"How am I supposed to know that you're not being sent to cause trouble by Lord Wintrin?" he spat at Halthor.
"A night in Wye is hardly an audience with a lord," Halthor snapped, "I'm a builder going south to do work. Now let me pass." The watchman's companions observed the exchange with some irritation. They were growing bored with watching the builder argue with their leader. The dog did not move from Halthor's side and Halthor did not let his attention stray from the man nearest to him. When the leader of the group started forward, Halthor looked over at him. "What do you want from me?" Halthor demanded, "Coin? Food?"
"You're coming with me," the watchman said, "Wynnwode is a way point to Lord Cuthbert's castle. You are going to remain there until I know what your business is going south in the dead of winter." Halthor gave an exasperated sigh. The man at his left darted forward, thinking to take hold of the pony's lead when Halthor was otherwise occupied. Halthor's axe flashed and the man staggered back, grasping his upper right arm where blood gushed out. Halthor looked at the other two.
"Are we done?" he demanded as the man gripping his wounded arm swore mightily. The watchman looked at his companion. Suddenly, he didn't feel quite so cock sure of himself. It didn't help that Halthor was the first person he encountered that actually resisted. "Get on wi' yeh," Halthor said to the pony. As the grey mare began to walk forward, the leader of the group stepped back, careful to keep himself outside of Halthor's reach. The trio watched Halthor ride down the Royal road into Wynnwode. As the man who swore shouted vulgar things after Halthor's retreating back, his leader cuffed him upside the back of his head.
Halthor ignored them, deciding that he wanted to get to the inn at Wynnwode before dusk came. When he reached the town, he realized that Wynnwode was much larger than Wye. He road down the Royal road where it parted the town in half. On the western side, Halthor saw the ramshackle building that served as the temple of the Bound God. He usually would have been indifferent to the state of the holy building except there appeared to be someone living within the ragged place. As he passed by, a priest dressed in black and red came out. The man glared at Halthor. For a moment their eyes locked and Halthor saw the priest's expression move from irritation at a new arrival to utter loathing for some reason that Halthor was not aware of. As Halthor continued on to the inn, the priest's lips moved with some muttered incantation.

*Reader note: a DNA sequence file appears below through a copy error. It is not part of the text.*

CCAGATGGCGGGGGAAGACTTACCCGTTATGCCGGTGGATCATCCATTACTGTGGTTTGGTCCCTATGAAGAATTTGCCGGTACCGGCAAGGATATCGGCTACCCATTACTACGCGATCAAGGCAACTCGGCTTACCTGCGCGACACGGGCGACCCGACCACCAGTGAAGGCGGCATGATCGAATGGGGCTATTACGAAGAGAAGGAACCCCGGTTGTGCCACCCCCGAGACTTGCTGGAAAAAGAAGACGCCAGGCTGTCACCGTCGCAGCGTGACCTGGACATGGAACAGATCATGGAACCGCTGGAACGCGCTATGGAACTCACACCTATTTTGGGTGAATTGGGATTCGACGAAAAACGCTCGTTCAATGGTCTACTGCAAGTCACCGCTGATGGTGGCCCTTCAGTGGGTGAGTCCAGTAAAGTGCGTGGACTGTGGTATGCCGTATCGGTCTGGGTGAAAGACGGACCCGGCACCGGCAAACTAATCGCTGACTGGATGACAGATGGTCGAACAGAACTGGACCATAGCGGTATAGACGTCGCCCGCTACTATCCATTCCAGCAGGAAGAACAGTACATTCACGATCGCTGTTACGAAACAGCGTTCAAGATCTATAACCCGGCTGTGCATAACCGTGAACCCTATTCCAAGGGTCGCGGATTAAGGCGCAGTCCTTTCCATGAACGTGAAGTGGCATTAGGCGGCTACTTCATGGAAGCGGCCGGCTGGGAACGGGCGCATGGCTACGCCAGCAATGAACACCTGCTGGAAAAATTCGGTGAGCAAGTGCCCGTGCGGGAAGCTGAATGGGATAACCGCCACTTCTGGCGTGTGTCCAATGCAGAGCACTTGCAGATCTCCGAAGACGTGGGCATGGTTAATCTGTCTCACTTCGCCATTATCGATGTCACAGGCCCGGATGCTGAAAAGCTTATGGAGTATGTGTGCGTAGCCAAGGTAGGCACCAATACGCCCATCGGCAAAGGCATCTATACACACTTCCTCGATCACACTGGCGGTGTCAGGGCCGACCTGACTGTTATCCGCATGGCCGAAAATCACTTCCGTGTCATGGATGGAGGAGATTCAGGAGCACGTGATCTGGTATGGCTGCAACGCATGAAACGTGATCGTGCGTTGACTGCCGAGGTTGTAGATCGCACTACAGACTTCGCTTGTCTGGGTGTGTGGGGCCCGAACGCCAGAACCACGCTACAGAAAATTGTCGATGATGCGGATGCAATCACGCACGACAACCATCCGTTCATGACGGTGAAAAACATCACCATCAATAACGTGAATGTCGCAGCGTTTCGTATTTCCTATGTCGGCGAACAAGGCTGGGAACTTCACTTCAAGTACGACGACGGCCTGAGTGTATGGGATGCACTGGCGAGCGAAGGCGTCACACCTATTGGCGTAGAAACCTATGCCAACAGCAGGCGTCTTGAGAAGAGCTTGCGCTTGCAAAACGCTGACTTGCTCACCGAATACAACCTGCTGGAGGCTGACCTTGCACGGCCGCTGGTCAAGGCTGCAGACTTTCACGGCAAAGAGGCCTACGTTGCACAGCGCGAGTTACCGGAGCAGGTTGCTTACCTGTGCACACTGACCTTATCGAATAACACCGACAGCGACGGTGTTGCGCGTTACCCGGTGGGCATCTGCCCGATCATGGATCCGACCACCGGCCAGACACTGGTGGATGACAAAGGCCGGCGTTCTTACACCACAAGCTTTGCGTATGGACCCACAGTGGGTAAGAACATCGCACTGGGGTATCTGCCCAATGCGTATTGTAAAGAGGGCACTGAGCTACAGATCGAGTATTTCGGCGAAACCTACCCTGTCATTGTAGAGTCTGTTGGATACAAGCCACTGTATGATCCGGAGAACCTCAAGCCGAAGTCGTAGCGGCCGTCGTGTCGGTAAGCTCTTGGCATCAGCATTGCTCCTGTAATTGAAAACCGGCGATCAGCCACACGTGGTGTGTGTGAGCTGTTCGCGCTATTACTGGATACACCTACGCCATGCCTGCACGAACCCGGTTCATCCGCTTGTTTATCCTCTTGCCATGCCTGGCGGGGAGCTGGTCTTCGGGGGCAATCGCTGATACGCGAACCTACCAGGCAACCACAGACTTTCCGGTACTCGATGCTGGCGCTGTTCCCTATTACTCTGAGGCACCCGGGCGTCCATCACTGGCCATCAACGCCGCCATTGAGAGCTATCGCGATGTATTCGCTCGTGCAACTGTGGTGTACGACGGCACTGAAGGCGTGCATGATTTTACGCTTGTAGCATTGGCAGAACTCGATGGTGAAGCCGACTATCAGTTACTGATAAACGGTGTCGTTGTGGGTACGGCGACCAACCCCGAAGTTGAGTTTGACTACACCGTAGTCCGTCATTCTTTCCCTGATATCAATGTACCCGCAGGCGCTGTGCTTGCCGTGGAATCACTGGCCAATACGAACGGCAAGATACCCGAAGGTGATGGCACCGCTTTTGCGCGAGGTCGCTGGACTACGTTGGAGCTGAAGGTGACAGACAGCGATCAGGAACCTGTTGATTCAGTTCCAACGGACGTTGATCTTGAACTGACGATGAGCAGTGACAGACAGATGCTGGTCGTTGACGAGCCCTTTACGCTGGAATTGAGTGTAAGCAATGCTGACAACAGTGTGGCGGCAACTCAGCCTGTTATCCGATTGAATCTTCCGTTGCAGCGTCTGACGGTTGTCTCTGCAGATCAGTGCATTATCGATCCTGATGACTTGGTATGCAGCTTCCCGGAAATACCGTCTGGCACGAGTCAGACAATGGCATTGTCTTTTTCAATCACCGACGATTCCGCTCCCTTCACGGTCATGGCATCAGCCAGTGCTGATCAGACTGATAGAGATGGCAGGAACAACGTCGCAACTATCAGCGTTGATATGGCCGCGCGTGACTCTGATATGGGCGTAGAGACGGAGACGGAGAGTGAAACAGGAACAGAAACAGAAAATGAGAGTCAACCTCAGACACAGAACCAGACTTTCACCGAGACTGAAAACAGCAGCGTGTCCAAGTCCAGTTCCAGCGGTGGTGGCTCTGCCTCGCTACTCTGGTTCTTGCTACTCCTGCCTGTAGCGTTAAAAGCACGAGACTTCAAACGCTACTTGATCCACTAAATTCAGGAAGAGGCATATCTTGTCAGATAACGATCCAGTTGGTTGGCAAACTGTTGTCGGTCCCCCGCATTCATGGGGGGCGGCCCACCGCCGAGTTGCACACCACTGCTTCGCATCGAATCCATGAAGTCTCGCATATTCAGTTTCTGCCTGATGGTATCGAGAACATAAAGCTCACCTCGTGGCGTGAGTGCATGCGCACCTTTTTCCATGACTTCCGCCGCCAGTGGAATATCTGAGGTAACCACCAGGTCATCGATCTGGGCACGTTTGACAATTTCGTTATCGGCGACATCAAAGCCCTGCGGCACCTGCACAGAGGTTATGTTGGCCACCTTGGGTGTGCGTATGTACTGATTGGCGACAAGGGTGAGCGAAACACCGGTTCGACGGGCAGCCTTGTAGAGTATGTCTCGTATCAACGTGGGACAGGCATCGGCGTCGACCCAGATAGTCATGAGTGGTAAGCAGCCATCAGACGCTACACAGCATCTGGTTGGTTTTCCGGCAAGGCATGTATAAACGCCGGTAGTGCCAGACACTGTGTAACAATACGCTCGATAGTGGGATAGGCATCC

Inwardly, Halthor prayed that the Light Father would keep the evil of his cursed brother away from him. Halthor rode up to the inn and a stableman came forward. He awkwardly dismounted. The man with straw in his brown hair looked him over from head to toe. Halthor anticipated a sharp comment. Instead the stableman said, "Two groats and yer beast has shelter and feed. Three and it will be a blanket too." Halthor rummaged around in his pack. After a moment of searching, he pulled out a purse with coins in it. He counted out three of the heavy silver coins before putting them in the stableman's hand. The stableman nodded and helped Halthor take his sacks off of the pony.
With three sacks thrown over his shoulder and two held in his left hand with his purse of money, Halthor walked into the inn. The innkeeper looked over. Her eyes narrowed slightly until she spotted the purse. Soon, she was talking to him about a room for the night and less than subtly hinting that she could warm his bed for him for a bit of extra coin. Halthor made noncommittal comments as he paid for his room and a hot meal. When he had finished his food and made his way up to his small room, Halthor found himself bone weary. He fixed the purse to his belt and laid down on the narrow bed. Wrapped in his cloak, Halthor was soon asleep.
The sound of the door opening woke him deep in the night. He opened his eyes to see the watchman of earlier creeping into his room. Halthor took the small axe from where he had hidden it beneath the mattress. When the other man was at his side, Halthor brought up his axe and pressed it to the man's throat. The watchman froze, alarmed that his quarry was indeed awake and armed. "Leave and you will yet live," Halthor said quietly. The watchman looked down at him, troubled by the fact that his night vision was substantially worse than Halthor's. The watchman stepped back a pace. Halthor watched him. When Halthor sat up and put his feet on the floor, the watchman fled.
It was difficult for Halthor to sleep for the remainder of that night.